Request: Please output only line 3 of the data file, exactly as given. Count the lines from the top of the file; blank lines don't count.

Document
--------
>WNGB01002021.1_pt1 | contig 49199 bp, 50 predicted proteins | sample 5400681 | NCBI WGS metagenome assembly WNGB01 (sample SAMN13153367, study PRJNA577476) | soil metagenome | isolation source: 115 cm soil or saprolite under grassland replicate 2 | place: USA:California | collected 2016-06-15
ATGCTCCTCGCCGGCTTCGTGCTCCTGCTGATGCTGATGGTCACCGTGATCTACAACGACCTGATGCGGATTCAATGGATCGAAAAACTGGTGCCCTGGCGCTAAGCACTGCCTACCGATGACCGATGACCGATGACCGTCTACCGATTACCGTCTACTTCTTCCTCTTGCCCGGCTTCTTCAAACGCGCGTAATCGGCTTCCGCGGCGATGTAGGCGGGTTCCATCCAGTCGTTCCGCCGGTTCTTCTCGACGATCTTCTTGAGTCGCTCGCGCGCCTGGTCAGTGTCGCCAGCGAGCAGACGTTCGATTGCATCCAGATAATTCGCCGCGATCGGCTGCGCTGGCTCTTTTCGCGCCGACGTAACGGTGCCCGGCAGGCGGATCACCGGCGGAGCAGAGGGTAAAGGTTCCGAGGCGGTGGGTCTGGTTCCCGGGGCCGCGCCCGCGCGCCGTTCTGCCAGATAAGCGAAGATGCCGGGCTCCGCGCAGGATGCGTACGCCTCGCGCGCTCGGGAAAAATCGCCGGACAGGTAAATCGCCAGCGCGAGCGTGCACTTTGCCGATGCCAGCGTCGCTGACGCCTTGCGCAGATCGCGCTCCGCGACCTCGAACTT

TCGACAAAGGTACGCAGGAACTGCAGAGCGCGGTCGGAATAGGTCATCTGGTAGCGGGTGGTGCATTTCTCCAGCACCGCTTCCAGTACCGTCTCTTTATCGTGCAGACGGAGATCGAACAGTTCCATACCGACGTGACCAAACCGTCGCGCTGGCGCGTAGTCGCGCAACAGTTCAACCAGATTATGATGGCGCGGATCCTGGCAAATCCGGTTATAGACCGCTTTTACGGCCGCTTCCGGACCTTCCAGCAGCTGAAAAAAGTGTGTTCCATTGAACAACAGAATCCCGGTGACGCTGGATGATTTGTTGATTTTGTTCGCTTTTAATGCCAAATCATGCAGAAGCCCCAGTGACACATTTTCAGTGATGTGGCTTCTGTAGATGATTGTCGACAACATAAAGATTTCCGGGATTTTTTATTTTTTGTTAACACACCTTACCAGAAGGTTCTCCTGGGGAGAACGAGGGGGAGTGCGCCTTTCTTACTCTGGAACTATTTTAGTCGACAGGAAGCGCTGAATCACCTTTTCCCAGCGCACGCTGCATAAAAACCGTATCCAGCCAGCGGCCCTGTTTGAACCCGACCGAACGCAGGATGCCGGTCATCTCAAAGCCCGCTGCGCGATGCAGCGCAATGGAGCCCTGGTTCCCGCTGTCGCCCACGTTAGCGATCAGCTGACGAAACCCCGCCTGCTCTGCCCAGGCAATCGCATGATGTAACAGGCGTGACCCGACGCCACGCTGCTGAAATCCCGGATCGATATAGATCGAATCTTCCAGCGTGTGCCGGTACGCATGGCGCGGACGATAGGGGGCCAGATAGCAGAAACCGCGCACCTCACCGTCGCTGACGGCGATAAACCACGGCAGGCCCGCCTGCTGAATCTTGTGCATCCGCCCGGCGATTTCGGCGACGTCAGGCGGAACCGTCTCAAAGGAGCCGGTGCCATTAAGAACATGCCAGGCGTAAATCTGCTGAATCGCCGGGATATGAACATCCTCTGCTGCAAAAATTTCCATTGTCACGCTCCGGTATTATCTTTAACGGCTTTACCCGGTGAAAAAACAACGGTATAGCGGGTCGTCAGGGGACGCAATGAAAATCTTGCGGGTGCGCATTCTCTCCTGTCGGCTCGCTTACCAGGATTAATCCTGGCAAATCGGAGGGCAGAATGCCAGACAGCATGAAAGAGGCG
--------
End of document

TCGACAAAGGTACGCAGGAACTGCAGAGCGCGGTCGGAATAGGTCATCTGGTAGCGGGTGGTGCATTTCTCCAGCACCGCTTCCAGTACCGTCTCTTTATCGTGCAGACGGAGATCGAACAGTTCCATACCGACGTGACCAAACCGTCGCGCTGGCGCGTAGTCGCGCAACAGTTCAACCAGATTATGATGGCGCGGATCCTGGCAAATCCGGTTATAGACCGCTTTTACGGCCGCTTCCGGACCTTCCAGCAGCTGAAAAAAGTGTGTTCCATTGAACAACAGAATCCCGGTGACGCTGGATGATTTGTTGATTTTGTTCGCTTTTAATGCCAAATCATGCAGAAGCCCCAGTGACACATTTTCAGTGATGTGGCTTCTGTAGATGATTGTCGACAACATAAAGATTTCCGGGATTTTTTATTTTTTGTTAACACACCTTACCAGAAGGTTCTCCTGGGGAGAACGAGGGGGAGTGCGCCTTTCTTACTCTGGAACTATTTTAGTCGACAGGAAGCGCTGAATCACCTTTTCCCAGCGCACGCTGCATAAAAACCGTATCCAGCCAGCGGCCCTGTTTGAACCCGACCGAACGCAGGATGCCGGTCATCTCAAAGCCCGCTGCGCGATGCAGCGCAATGGAGCCCTGGTTCCCGCTGTCGCCCACGTTAGCGATCAGCTGACGAAACCCCGCCTGCTCTGCCCAGGCAATCGCATGATGTAACAGGCGTGACCCGACGCCACGCTGCTGAAATCCCGGATCGATATAGATCGAATCTTCCAGCGTGTGCCGGTACGCATGGCGCGGACGATAGGGGGCCAGATAGCAGAAACCGCGCACCTCACCGTCGCTGACGGCGATAAACCACGGCAGGCCCGCCTGCTGAATCTTGTGCATCCGCCCGGCGATTTCGGCGACGTCAGGCGGAACCGTCTCAAAGGAGCCGGTGCCATTAAGAACATGCCAGGCGTAAATCTGCTGAATCGCCGGGATATGAACATCCTCTGCTGCAAAAATTTCCATTGTCACGCTCCGGTATTATCTTTAACGGCTTTACCCGGTGAAAAAACAACGGTATAGCGGGTCGTCAGGGGACGCAATGAAAATCTTGCGGGTGCGCATTCTCTCCTGTCGGCTCGCTTACCAGGATTAATCCTGGCAAATCGGAGGGCAGAATGCCAGACAGCATGAAAGAGGCG